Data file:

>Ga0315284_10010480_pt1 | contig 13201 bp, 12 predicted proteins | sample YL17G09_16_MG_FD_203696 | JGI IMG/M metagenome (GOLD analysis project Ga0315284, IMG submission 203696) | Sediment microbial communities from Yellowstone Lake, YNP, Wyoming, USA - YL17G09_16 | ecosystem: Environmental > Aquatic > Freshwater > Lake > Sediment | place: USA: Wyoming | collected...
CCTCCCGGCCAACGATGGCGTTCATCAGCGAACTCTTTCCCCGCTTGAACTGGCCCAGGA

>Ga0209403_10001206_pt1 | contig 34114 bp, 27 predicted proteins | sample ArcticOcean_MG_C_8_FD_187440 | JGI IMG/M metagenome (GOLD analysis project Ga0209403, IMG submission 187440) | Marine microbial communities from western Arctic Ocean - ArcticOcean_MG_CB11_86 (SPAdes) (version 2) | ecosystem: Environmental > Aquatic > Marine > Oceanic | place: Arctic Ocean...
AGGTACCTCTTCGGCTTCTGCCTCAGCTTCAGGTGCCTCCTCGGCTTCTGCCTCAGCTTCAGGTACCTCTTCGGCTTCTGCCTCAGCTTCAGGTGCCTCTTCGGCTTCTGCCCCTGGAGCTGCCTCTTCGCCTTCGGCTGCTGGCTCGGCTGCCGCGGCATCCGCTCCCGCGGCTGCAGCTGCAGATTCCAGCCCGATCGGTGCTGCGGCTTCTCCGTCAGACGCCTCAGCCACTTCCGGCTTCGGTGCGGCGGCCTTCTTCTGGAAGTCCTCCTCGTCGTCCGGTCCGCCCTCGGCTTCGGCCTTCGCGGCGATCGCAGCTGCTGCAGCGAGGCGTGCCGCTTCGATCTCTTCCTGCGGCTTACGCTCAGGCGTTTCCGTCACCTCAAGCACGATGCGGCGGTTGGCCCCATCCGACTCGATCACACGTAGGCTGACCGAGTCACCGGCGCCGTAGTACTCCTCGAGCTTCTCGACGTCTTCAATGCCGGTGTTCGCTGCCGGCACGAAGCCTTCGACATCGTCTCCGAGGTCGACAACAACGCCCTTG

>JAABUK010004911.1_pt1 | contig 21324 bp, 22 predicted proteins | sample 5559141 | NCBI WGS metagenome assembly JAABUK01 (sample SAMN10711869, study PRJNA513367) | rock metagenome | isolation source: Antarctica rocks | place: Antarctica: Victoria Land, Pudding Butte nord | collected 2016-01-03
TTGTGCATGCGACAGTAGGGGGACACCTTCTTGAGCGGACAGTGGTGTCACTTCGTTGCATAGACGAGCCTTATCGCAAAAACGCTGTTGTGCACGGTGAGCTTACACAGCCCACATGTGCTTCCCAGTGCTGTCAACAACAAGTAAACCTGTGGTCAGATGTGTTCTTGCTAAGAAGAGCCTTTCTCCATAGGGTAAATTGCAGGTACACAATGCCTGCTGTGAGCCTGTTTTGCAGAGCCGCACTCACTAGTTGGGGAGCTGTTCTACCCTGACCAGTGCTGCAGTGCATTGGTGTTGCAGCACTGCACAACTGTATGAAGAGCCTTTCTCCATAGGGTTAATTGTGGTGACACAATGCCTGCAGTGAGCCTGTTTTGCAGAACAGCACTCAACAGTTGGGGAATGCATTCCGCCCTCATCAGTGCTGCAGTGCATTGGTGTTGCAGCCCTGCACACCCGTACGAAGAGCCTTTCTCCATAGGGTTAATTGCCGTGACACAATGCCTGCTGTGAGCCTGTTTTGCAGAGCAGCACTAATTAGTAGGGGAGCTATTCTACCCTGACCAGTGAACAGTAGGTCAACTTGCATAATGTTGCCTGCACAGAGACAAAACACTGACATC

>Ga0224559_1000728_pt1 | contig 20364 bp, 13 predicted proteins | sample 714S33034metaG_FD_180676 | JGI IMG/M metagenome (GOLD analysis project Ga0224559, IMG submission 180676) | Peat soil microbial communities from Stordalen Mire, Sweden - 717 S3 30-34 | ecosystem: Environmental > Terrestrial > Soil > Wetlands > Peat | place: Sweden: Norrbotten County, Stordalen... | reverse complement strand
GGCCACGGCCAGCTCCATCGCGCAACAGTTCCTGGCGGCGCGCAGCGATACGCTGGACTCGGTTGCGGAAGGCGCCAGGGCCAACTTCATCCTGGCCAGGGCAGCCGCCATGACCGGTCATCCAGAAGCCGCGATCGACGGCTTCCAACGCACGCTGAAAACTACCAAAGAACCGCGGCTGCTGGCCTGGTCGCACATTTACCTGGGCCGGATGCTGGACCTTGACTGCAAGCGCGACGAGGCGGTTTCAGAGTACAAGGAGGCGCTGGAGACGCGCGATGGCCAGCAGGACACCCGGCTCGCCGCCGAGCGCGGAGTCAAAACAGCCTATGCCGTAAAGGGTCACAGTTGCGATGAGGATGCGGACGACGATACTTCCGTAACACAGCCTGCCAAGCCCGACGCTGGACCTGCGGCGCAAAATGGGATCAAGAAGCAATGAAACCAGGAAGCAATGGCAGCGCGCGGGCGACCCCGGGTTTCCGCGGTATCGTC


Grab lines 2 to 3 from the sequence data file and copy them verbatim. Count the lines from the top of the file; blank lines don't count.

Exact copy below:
CCTCCCGGCCAACGATGGCGTTCATCAGCGAACTCTTTCCCCGCTTGAACTGGCCCAGGA

>Ga0209403_10001206_pt1 | contig 34114 bp, 27 predicted proteins | sample ArcticOcean_MG_C_8_FD_187440 | JGI IMG/M metagenome (GOLD analysis project Ga0209403, IMG submission 187440) | Marine microbial communities from western Arctic Ocean - ArcticOcean_MG_CB11_86 (SPAdes) (version 2) | ecosystem: Environmental > Aquatic > Marine > Oceanic | place: Arctic Ocean...